The Top Five Causes of Business Bankruptcy

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When your business enters bankruptcy, you may find yourself confused about the process or wondering how you ended up in this situation in the first place. If your business files for Chapter 7 bankruptcy, it means that your assets have been liquidated to pay off your debts. As you attempt to recover from this setback, it’s important to learn what went wrong so that you can use that knowledge to succeed next time around. Here are the top five causes of business bankruptcy, and the steps you can take to avoid these common mistakes.

Low capital

When it comes to business bankruptcies, it’s important to note that there are two categories: voluntary and involuntary. The latter is caused by events like litigation, natural disasters or changes in industry conditions. Voluntary bankruptcies, on the other hand, happen when a company fails to repay its debts (or loans) as agreed—also known as debt restructuring. There are a number of reasons for such failures and low capital is one of them. When a company isn’t generating enough revenue to cover costs and expenses, it can turn away from investors and creditors for more money. Instead, look at ways you can cut down on overhead costs without sacrificing quality; streamlining processes might be all you need to stay afloat.

Poor management

Most business failures are due to poor management and bad financial decisions. Poor management can include poor planning, lack of motivation, or failing to communicate goals to employees or customers. Failing to plan ahead or make wise decisions is usually what causes companies to file for bankruptcy. Making poor financial decisions can also result in failure due to loss of profits, insufficient capital, or a lack of cash flow. Inadequate funding may be caused by making too many risky investments and spending more than you have coming in. Lack of cash flow makes it difficult for a company that’s running out of money, but there are strategies business owners can use when they need additional funds in a pinch..

Market environment

High competition, lack of demand, poor supply control and aging infrastructure are some factors that can harm your market environment. These forces can adversely affect all aspects of a business and turn what once was a booming business into a bust. Sometimes it’s a combination of these issues, but many times one issue is so overwhelming that it alone can take down your company. Consider, for example, if you open up shop in an area already saturated with companies just like yours. Without anything unique to draw people in, they’ll simply choose another establishment offering similar goods or services instead. This is known as over-saturation and happens when companies enter an industry before demand actually meets supply.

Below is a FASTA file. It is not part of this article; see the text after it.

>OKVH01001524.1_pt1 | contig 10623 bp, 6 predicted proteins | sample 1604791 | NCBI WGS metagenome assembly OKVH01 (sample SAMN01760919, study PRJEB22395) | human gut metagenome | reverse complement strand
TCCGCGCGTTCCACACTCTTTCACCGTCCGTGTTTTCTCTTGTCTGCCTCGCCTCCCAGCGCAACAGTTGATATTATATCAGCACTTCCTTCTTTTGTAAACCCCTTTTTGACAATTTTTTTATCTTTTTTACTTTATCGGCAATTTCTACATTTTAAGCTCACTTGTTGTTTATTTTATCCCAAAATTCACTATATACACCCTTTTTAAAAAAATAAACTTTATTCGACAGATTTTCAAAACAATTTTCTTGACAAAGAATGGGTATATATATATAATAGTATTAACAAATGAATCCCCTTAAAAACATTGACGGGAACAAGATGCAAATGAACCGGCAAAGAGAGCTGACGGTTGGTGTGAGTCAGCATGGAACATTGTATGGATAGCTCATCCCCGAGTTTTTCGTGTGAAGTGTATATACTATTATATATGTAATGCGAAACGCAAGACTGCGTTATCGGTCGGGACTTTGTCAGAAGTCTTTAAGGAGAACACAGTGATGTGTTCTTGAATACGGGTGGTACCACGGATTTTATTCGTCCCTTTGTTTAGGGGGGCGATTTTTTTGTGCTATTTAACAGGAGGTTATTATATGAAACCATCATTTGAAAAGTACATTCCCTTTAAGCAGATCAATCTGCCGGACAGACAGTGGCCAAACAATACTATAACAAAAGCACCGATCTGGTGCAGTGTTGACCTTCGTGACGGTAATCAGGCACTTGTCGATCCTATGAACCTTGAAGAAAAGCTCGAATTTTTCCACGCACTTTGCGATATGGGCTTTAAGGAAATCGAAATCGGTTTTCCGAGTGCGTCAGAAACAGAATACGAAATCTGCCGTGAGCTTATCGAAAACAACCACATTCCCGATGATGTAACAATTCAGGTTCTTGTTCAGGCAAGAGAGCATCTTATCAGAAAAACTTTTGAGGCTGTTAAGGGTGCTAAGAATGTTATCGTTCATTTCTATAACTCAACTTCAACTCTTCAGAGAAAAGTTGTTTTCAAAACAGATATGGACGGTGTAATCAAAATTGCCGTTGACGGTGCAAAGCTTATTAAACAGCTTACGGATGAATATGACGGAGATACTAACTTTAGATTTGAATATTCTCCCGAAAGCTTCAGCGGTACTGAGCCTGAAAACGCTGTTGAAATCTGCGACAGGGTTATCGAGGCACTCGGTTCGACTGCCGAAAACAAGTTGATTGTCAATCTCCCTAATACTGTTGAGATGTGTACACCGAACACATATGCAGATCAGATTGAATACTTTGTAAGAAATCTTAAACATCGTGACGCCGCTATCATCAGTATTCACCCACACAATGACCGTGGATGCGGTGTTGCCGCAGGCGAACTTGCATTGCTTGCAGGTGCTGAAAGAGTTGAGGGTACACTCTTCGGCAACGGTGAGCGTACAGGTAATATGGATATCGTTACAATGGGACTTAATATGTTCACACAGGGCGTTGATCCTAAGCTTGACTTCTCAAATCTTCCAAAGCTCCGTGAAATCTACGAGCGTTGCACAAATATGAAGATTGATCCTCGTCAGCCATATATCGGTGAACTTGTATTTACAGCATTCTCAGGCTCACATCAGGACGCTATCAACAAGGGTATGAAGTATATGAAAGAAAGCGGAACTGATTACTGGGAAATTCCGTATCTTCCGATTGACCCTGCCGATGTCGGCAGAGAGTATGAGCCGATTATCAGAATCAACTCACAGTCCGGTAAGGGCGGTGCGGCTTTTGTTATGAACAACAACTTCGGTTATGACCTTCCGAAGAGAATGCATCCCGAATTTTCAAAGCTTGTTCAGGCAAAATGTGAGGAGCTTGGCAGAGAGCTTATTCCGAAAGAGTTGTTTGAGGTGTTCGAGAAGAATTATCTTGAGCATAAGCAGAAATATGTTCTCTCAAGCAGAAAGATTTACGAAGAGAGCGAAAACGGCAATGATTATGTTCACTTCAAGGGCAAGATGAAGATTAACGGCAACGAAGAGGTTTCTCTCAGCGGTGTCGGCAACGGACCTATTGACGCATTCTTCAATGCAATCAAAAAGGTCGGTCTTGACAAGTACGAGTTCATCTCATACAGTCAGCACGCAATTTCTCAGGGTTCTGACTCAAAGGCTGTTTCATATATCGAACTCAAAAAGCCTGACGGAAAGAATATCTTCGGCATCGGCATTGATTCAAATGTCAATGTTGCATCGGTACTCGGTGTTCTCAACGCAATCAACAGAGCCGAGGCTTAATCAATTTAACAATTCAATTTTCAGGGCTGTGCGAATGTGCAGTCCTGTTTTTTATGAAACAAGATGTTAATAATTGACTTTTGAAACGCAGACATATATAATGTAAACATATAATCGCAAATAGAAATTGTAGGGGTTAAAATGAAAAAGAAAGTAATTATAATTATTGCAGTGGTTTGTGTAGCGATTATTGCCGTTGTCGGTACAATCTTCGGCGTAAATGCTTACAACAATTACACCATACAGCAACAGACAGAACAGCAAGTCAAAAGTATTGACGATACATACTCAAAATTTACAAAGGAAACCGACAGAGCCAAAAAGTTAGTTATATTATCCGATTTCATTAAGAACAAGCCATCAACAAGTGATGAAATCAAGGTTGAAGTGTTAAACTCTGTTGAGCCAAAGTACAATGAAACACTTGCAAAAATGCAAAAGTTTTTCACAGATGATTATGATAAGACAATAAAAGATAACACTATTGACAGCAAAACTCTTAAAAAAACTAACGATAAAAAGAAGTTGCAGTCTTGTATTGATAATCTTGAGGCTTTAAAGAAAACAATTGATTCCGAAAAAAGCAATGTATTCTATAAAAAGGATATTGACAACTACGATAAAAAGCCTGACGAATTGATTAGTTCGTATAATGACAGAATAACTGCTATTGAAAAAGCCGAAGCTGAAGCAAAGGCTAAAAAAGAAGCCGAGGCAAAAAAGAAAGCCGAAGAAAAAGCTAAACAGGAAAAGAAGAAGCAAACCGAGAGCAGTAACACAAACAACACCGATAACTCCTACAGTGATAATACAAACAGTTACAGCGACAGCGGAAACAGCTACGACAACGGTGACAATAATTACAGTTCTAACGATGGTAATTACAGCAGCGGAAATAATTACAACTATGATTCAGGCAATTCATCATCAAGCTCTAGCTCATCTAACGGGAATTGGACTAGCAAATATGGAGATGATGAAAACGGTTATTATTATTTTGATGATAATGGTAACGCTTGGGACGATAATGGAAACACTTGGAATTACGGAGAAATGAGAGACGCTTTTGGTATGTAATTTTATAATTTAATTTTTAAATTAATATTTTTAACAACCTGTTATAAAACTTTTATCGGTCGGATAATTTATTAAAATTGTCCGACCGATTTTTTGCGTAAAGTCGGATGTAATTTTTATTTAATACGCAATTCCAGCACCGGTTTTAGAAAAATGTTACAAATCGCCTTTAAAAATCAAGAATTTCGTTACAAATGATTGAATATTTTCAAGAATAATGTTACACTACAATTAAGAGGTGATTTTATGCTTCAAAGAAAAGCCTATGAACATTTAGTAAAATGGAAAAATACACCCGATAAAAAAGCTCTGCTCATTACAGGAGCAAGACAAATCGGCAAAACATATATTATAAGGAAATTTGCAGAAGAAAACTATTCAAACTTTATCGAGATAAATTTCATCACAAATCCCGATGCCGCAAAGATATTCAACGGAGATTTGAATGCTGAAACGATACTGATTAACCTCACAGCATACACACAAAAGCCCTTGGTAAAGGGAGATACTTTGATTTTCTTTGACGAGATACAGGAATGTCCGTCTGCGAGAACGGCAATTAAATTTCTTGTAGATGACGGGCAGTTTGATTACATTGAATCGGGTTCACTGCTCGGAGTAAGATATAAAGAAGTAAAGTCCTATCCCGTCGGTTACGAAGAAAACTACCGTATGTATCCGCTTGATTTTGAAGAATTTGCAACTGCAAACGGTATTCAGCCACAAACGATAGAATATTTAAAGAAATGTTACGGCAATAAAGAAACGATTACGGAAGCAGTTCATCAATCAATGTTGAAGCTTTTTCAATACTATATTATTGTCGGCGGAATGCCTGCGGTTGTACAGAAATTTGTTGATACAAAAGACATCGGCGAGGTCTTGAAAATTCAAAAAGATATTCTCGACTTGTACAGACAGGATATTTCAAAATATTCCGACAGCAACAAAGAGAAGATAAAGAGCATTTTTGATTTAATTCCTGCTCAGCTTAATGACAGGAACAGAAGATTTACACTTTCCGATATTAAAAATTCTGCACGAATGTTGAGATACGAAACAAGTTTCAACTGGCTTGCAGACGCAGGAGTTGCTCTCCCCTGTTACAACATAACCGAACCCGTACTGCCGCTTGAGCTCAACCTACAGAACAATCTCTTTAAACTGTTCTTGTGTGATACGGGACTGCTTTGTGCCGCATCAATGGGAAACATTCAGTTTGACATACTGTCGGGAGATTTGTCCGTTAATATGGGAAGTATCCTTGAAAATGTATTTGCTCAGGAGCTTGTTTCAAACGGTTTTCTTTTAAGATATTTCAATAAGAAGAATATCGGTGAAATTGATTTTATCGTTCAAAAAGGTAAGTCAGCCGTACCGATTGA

Bad luck

While there are certainly exceptions, it’s safe to say that most business bankruptcies are caused by bad luck rather than bad management. When new competition opens down the street, a major client decides to go with another vendor or an employee gets hit by a bus and is out for three months, you could lose hundreds of thousands of dollars in revenue. It may seem unfair, but that’s just how life works sometimes. And while building up enough cash reserves to survive a few lean months may sound like common sense, it’s not always easy to see impending problems on your way up. Consider self-insuring against business catastrophe.


The American Institute of Certified Public Accountants found that crime/fraud is not only among a business owner’s greatest fears, but it also leads to large-scale bankruptcies. In fact, more than half (54 percent) of business owners who were victims of crime admitted to filing for bankruptcy protection within two years. The majority of crime/fraud charges are related to embezzlement. An estimated $600 billion is lost to employee theft each year and it doesn’t take much for those losses to add up quickly: an estimated $8 out of every $10 given in tips goes back into employees’ pockets; one in 20 employees pilfer cash or inventory from their employer, and 6 percent admit to having stolen something from their job in any given week.

Joe Calvin
Joe Calvin is a Blogger and an SEO professional. Co-founder of Bigmixseo, I have 2 years of experience in SEO & 1 year of Successful blogging @ pantheonuk.org. I have a passion for SEO & Blogging, Affiliate marketing, & to invest in high trading stocks. " Sucess is the ability to go from one failure to another with no loss of Enthusiasm."